And et cetera - but since you're reading this on a milblog, you probably knew that. And you know that milblogs aren't just blogs written by troops at war, that many friends, family members, and supporters likewise documented their story of America at war online in near-real time, as those stories developed.
The diversity in membership of that group is broad, the one thing we all have in common is the impulse to make sense of the seemingly senseless, and communicate the tale - for each of us that impulse was strong enough to overcome whatever barriers prevent the vast majority of people from doing the same. Everyone at some point has some vague idea they believe should be shared - we were the people who, from some combination of internal and external urging, found and spent those many half hours persistently trying to write it down.
But where will all that be in another 137 years? Or five or ten, for that matter. That's something I've asked myself since at least 2004 - when I wrote this:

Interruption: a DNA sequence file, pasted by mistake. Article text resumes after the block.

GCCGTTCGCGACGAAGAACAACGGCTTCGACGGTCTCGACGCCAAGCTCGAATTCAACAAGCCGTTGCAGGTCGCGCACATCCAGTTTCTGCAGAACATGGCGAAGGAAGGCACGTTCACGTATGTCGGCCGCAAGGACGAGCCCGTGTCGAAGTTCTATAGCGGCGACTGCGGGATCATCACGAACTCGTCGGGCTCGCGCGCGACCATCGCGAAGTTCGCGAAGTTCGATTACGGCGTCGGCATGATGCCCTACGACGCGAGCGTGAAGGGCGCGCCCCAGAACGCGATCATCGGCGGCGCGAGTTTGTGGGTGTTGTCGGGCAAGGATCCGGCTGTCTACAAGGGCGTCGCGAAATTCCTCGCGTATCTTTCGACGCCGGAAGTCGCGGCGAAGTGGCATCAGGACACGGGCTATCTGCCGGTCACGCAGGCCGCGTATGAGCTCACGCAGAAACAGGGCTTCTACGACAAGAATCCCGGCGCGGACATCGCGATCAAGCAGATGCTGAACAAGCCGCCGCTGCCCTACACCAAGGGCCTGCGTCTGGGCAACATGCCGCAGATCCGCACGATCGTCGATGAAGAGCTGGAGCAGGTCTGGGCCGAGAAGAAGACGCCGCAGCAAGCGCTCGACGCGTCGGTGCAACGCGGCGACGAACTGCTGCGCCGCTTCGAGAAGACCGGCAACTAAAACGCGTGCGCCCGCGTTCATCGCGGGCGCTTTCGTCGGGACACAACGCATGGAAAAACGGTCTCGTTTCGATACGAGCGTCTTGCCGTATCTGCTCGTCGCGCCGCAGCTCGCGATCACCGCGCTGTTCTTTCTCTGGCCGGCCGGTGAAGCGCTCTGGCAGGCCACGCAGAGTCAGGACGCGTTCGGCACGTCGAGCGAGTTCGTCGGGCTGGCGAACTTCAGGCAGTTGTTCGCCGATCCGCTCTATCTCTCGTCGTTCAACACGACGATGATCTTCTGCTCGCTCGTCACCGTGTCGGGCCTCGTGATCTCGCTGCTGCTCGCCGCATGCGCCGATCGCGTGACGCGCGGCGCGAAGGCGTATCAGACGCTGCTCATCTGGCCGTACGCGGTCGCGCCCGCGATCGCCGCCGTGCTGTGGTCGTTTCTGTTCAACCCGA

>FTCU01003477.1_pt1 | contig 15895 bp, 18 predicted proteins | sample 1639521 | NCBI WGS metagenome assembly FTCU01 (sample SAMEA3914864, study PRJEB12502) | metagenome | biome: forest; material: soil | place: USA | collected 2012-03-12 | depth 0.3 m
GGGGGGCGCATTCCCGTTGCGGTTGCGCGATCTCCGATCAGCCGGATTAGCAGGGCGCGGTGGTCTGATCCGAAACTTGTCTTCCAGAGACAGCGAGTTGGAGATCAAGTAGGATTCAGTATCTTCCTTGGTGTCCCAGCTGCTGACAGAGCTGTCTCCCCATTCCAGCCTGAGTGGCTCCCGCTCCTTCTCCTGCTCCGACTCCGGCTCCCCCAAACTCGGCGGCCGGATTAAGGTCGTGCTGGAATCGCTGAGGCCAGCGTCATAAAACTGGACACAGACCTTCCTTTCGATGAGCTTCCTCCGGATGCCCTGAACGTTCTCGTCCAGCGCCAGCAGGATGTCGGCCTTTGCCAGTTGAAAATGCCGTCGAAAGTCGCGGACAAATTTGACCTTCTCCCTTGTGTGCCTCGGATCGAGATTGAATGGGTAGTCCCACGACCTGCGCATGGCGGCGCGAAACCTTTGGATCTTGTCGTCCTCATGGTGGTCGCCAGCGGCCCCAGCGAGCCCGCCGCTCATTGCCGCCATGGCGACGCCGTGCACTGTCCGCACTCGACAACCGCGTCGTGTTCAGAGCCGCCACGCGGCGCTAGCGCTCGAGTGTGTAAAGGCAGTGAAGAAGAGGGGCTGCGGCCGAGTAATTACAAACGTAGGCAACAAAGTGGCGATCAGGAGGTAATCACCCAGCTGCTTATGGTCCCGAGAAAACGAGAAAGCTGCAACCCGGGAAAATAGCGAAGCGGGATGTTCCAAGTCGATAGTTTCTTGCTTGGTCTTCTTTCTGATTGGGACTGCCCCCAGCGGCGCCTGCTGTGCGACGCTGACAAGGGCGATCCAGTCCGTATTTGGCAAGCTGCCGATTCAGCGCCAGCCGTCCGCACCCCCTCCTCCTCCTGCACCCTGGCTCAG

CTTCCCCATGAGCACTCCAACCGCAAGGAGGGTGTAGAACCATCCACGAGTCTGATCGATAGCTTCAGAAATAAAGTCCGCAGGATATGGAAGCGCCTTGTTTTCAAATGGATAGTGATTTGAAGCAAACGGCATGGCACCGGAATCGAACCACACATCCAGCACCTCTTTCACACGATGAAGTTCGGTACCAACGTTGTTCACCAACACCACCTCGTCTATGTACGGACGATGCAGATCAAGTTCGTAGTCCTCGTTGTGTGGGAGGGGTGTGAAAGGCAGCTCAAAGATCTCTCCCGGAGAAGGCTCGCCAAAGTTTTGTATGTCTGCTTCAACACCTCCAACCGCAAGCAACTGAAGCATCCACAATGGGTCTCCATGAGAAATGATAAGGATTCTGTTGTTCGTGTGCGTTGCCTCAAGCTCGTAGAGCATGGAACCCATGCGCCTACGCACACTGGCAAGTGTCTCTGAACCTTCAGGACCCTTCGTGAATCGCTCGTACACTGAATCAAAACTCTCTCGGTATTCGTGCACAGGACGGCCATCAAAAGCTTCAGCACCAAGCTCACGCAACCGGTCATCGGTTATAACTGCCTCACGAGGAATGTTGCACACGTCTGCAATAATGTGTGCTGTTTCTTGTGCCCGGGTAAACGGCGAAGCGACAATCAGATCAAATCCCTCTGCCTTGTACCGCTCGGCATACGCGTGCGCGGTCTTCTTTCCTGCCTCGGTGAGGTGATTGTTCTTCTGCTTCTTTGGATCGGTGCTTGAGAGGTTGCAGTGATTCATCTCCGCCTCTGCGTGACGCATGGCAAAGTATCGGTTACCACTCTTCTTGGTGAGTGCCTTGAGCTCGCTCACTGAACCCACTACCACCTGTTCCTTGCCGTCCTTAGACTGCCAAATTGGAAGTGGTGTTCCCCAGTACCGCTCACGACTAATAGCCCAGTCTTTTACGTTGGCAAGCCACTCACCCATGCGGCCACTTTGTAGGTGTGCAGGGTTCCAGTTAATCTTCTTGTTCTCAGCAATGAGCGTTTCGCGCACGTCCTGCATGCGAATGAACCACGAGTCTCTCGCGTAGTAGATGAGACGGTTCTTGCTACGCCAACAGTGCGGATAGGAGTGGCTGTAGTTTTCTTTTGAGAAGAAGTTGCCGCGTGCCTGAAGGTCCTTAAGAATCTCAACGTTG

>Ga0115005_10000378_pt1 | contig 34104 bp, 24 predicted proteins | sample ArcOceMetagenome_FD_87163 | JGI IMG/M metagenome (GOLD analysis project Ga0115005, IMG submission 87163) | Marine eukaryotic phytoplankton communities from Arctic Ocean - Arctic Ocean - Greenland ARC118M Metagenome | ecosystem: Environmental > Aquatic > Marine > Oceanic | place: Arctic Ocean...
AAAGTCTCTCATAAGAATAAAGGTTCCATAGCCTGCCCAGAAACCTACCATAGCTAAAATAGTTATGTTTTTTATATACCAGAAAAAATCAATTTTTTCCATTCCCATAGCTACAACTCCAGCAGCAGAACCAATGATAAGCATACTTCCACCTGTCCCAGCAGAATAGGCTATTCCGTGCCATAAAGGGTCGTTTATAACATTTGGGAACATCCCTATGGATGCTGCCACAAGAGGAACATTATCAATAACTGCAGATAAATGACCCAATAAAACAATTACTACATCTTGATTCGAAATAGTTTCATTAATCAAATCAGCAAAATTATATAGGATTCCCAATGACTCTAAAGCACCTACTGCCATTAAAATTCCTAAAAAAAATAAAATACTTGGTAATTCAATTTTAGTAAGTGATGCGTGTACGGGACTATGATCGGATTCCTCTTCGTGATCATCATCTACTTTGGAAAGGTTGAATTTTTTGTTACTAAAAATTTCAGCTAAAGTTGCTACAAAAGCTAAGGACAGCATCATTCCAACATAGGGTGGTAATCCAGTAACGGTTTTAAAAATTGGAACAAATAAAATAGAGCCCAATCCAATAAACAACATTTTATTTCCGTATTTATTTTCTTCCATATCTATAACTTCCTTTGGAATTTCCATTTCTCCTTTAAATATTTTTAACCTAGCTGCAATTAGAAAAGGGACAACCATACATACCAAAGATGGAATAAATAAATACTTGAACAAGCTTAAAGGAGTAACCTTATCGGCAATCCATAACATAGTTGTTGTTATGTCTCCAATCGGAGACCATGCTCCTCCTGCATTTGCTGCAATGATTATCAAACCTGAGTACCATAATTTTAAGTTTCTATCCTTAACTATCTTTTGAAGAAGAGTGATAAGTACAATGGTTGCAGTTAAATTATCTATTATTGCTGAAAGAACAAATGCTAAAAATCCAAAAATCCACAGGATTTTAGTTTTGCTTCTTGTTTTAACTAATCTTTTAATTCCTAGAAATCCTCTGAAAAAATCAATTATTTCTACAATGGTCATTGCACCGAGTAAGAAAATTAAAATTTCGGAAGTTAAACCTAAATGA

Membership in the ghost battalion has grown in the years since, and an ever growing majority of those abandoned-but-still-standing sites are vanishing. Have you checked out Lt Smash's site lately? How about Sgt Hook's? If you're a long-time milblog reader you know the first widely-read milblog from Operation Iraq Freedom and the first widely-read milblog from Afghanistan are both gone from the web. If you're a relative newcomer to this world you may never even have heard of them - or the dozens upon dozens of others who carried forth the standard they set down.
If you have a vague notion that something should be done about that, (a notion I've heard expressed more than once...) then you and I and the good folks at the US Naval Institute are in agreement. Preserving the history documented by the milbloggers is just one of the goals of the milblog project, the once-vague idea that we're now making real.
And it's a big idea, if I say so myself - too big to explain in one simple blog post, so stand by for more. Likewise, it's too big a task to be accomplished by just one person. So if you're a milblogger (and exactly what is a milblogger? is a topic for much further discussion on its own) I'm asking for your help. All I'll really need is just a little bit (maybe just one or two of those half hours...) of your time, and your willingness to tell the tale.
We've already made history, it's time to save it.
(More to follow...)